Saskatchewan's missing and murdered indigenous women: Margaret Blackbird
Margaret Blackbird went missing 64 years ago, leaving behind few clues
For some families, closure will be nearly impossible to find. This is likely the case for the family of Margaret Blackbird. It's been 64 years since Margaret went missing. All her living relatives have left are spotty memories of a woman they hardly knew.
There are no pictures of Margaret Blackbird. There are few details about her case. In fact, very little is known about why she left her husband, children and home community or where she went. RCMP investigators said she was reported missing by a distant relative.
"I'm in total darkness here," her son Billy Blackbird said. "I just don't know anything about it."
Billy was about six months old when his mother left sometime in 1951. He and his sister, Marlene, were taken in and raised by different family members and did not see each other again until he was 13 years old.
I guess my mom used to sing and play music and used to sing in bars.- Billy Blackbird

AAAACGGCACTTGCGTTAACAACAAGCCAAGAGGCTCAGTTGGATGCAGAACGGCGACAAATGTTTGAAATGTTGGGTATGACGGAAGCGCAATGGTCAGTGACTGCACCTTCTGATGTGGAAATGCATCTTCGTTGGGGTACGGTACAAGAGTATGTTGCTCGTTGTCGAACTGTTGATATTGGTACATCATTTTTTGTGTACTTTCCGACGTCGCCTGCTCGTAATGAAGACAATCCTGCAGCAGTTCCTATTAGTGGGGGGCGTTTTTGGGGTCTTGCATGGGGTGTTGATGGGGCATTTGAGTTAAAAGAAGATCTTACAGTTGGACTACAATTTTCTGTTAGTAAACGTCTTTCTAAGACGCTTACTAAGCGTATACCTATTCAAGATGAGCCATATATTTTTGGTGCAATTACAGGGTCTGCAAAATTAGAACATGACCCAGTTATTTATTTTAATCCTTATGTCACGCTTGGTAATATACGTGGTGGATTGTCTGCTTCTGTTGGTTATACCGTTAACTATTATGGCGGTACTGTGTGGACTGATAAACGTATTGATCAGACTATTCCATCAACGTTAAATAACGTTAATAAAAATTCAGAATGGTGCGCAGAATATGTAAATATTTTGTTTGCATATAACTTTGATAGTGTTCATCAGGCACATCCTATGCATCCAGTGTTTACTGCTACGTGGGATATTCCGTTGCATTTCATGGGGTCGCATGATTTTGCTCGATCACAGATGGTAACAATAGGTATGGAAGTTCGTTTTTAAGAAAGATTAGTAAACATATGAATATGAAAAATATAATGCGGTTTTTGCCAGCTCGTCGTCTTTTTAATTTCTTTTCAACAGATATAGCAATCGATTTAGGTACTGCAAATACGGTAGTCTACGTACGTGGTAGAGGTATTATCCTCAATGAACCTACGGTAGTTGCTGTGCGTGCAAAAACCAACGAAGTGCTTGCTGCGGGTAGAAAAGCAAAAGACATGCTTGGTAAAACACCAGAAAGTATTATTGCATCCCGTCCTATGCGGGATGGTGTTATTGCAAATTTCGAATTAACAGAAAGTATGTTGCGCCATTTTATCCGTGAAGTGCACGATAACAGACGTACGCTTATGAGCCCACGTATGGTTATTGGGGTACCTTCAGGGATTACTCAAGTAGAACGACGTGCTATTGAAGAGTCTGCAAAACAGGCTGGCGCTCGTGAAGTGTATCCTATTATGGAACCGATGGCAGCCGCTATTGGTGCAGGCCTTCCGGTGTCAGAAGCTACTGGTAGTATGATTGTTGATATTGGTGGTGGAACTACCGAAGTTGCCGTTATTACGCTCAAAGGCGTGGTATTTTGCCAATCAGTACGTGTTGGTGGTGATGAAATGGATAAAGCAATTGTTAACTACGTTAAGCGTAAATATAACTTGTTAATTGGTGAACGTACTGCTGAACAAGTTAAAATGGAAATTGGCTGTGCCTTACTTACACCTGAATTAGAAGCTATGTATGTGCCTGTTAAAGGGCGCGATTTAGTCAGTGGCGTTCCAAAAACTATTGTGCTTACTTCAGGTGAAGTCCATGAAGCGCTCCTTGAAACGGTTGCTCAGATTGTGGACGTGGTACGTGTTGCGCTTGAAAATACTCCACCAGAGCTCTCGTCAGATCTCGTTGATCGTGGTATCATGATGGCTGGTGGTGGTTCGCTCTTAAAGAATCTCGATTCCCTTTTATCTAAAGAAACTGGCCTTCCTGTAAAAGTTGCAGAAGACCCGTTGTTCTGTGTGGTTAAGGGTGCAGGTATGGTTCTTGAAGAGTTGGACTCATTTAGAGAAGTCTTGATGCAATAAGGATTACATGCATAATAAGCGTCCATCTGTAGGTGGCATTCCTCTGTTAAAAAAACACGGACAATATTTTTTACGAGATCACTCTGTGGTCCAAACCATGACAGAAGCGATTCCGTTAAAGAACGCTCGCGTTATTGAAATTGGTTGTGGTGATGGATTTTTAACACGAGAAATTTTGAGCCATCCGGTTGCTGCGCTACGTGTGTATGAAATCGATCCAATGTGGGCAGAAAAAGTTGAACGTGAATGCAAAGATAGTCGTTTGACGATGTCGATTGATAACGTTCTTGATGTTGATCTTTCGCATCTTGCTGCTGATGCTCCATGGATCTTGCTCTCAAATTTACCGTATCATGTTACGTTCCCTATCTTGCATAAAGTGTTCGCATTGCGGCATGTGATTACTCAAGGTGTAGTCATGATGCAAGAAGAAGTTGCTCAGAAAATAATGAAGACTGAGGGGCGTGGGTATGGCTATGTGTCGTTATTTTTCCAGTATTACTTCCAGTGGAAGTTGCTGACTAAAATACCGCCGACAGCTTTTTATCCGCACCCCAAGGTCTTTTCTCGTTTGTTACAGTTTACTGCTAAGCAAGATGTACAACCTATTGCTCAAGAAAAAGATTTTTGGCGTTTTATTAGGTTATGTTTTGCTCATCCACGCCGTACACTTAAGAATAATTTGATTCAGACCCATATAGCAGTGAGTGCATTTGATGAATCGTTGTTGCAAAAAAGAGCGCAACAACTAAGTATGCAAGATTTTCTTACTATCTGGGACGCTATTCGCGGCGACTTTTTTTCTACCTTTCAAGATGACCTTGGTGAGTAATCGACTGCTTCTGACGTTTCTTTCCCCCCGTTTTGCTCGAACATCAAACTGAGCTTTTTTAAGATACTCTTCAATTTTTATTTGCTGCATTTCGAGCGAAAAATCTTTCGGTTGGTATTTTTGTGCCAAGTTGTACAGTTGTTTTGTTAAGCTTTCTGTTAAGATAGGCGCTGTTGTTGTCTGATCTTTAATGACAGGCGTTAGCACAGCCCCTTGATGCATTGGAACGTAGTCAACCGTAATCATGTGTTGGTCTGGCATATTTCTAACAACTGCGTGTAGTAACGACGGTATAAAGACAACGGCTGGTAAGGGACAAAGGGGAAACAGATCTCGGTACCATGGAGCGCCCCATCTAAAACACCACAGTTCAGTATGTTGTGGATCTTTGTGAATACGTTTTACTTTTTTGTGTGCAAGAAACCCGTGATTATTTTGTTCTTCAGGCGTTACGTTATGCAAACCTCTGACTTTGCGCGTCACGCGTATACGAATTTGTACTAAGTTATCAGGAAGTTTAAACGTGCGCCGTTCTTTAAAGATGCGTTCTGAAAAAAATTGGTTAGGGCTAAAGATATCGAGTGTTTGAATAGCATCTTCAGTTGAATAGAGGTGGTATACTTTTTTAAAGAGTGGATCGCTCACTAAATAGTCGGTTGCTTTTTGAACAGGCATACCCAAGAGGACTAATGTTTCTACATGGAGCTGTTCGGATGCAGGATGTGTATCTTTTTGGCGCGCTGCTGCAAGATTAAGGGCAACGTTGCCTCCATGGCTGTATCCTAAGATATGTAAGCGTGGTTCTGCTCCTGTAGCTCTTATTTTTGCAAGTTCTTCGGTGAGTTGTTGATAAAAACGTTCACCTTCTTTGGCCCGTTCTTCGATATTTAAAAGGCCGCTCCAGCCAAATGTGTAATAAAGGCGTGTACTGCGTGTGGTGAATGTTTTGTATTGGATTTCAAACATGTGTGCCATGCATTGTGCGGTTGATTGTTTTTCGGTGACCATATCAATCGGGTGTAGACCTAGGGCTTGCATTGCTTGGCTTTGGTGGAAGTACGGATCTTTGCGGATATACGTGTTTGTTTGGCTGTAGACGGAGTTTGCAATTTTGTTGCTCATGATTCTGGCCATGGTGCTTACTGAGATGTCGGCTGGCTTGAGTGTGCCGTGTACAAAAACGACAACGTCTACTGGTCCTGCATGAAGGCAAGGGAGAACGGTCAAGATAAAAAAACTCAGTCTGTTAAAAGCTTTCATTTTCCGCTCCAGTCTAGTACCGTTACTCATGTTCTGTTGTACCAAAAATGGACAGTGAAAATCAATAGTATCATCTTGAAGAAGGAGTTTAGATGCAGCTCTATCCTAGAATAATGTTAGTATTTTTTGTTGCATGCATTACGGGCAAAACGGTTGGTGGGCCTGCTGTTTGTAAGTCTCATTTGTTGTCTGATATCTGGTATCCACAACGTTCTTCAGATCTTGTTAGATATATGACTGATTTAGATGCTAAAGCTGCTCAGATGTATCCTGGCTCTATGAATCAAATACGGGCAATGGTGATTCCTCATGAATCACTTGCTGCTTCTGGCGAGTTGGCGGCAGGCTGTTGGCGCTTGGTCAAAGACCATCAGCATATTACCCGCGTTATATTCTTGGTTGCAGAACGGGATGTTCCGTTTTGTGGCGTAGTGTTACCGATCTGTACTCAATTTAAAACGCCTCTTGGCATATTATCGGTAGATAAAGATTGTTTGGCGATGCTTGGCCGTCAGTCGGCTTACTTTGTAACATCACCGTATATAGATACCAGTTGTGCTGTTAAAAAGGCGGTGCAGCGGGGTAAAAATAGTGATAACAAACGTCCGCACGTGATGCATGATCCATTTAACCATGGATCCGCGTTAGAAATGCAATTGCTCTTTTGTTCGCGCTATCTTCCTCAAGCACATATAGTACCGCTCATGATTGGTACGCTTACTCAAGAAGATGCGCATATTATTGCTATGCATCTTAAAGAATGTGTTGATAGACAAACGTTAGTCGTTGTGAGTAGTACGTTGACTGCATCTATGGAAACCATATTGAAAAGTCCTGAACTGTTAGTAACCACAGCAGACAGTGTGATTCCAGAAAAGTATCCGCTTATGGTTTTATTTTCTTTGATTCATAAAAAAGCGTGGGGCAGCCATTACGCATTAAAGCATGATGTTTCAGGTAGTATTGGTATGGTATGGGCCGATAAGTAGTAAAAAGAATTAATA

"I guess my mom used to sing and play music and used to sing in bars."
Billy said an uncle once told him he thought he saw Margaret in Lethbridge in 1957. Others said when she left, Margaret claimed to be checking herself into a sanatorium. Many believed she was headed for Alberta or British Columbia. Another person told him she might have died in a car accident in Edmonton, possibly in the 1960s.
To date, none of these bits and pieces of information have provided any significant leads about what happened to Margaret Blackbird.
Cecile Blackbird, Billy's half-sister, said the last thing she remembers about Margaret was a short visit when Cecile was just 12 years old, but she said remembers very little about that visit. She also remembers a picture of Margaret standing shyly with Cecile's father — Tom Blackbird, Margaret's husband. Margaret was pregnant with her daughter Marlene at the time.
"She was smiling," Cecile recalled. But that picture has disappeared along with Margaret.
Margaret's case is the oldest on record in Canada. She is also one of dozens of unsolved cases in Saskatchewan. With few tangible leads to follow, and no one with any information coming forward, Margaret's case may remain on the books indefinitely.
If you know anything about this case or any of the others listed on CBC Saskatchewan, call Crime Stoppers at 1-800-222-TIPS.